This disorder is marked by chronic tension, worrying and nervousness. Unlike a phobia where the fear is linked to specific situations, objects or events, the anxiety experienced in GAD is diffuse, free-floating and generalised. It is more of a sense of dread that colours everything in life – so the person can’t relax and focus on what’s happening now. Essentially, the person worries about the same things as others – their health, money, family conflicts and so on – but their worrying is well out of proportion to the threat their worries pose.
Symptoms of Generalised Anxiety Disorder include: constant worrying; a pervasive feeling of dread; being constantly troubled by intrusive, anxious thoughts that they can’t switch off; being unable to tolerate uncertainty (especially related to the future); difficulties with focusing and concentrating; feeling overwhelmed and out of control; avoiding situations that make the person anxious; tense muscles and an aching body; sleep difficulties; feeling restless or edgy; tense headaches and migraines and an upset stomach.
With respect to possible causes, studies have suggested that some neurotransmitters (such as serotonin levels) may play a role in GAD. Also, levels of anxiety seem to increase if the receptors for gamma aminobutyric acid (GABA) are blocked. Furthermore, although the parasympathetic nervous system is designed to reduce high anxiety levels, people diagnosed with GAD find it hard to regulate their emotions – or to distinguish between threatening and benign stimuli. In terms of heritability, twin studies indicate there appears to be a genetic predisposition towards developing this particular disorder.
In addition to this, the way a person think appears to influence their susceptibility to developing Generalised Anxiety Disorder. Specifically, sufferers appear to demonstrate a bias in their thinking which makes them more prone to registering unhappy or critical facial expressions as opposed to neutral or positive ones. They also tend to overestimate the level of threat (such as likely rejection by the other person), so it is out of line with reality. Thus, they’re more likely to jump to catastrophic conclusions – such as interpreting a phone call late at night as meaning it must mean that something terrible has happened to a loved one. Why does this happen? It has been argued that some people believe that worrying better prepares them to deal with negative events. For example, they think that worrying will make them study better or that worrying will stop bad things happening. Of course, the truth is just the opposite!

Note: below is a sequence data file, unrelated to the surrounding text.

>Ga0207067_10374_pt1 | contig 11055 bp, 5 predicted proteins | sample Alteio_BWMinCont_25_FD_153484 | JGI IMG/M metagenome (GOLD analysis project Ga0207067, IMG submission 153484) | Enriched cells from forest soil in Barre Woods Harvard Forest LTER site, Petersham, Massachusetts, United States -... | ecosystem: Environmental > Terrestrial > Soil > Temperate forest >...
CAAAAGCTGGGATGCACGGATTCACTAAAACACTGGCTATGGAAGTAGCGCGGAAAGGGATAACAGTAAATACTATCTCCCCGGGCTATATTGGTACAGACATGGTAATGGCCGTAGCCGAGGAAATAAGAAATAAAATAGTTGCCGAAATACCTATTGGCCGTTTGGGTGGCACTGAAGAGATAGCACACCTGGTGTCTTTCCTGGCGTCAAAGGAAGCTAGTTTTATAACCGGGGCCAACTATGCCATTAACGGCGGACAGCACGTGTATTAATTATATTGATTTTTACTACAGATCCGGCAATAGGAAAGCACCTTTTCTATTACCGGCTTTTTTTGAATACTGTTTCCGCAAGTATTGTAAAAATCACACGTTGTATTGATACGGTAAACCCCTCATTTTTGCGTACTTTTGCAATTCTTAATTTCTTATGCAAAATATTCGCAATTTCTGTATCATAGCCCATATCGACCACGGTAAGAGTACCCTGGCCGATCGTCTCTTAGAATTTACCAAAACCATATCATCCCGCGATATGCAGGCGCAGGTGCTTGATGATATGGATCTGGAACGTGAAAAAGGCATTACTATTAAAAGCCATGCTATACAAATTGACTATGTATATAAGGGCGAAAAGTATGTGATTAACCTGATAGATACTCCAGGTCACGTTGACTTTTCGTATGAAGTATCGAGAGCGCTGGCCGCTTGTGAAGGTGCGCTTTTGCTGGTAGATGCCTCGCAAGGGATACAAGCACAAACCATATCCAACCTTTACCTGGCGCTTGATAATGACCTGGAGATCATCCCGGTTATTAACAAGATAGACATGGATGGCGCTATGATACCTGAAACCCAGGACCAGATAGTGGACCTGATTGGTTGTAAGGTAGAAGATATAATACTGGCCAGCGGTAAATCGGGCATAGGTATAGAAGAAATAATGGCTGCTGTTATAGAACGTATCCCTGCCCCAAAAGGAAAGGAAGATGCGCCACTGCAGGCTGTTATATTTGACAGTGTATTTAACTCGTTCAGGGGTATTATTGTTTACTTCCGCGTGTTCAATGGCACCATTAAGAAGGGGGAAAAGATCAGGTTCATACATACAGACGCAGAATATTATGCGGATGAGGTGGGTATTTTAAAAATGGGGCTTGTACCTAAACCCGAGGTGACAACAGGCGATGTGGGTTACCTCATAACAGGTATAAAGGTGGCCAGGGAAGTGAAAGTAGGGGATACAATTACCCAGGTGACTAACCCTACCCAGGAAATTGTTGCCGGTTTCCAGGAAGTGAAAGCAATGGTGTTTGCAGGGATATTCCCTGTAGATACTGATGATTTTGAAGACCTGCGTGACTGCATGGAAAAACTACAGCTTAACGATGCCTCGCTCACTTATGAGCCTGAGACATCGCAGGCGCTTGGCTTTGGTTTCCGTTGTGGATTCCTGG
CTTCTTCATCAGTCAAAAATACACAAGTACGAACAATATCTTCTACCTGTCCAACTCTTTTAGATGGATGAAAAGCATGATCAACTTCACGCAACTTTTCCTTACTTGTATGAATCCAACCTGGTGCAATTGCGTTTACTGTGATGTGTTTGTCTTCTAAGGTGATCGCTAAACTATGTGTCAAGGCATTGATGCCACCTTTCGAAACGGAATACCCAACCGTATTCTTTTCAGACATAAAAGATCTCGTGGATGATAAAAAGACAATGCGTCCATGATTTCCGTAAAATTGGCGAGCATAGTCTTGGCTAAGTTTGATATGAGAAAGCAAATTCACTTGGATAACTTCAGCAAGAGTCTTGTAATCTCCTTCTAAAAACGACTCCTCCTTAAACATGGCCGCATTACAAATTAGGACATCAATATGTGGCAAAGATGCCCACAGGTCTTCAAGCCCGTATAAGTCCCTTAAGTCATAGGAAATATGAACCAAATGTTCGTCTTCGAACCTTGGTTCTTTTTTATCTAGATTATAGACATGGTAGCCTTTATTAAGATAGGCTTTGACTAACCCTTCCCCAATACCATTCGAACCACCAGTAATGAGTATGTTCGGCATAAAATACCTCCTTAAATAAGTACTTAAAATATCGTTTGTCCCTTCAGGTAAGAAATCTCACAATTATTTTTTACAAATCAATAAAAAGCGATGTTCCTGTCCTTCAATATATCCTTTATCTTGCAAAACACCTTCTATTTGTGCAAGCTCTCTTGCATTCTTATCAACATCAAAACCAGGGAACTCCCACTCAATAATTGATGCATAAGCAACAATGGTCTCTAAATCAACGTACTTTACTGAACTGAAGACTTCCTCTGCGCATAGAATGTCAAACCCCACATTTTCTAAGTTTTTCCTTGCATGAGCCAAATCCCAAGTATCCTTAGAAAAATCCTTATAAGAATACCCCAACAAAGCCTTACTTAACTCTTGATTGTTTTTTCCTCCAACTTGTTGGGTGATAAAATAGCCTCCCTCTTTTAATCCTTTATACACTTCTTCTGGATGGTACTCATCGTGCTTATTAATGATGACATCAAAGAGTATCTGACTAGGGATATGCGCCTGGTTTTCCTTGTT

In terms of treatment, antidepressant and anti-anxiety medications are often effective in relaxing and calming chronic levels of anxiety. These are usually combined with counselling, and especially with CBT.
Relaxation techniques may be helpful, too.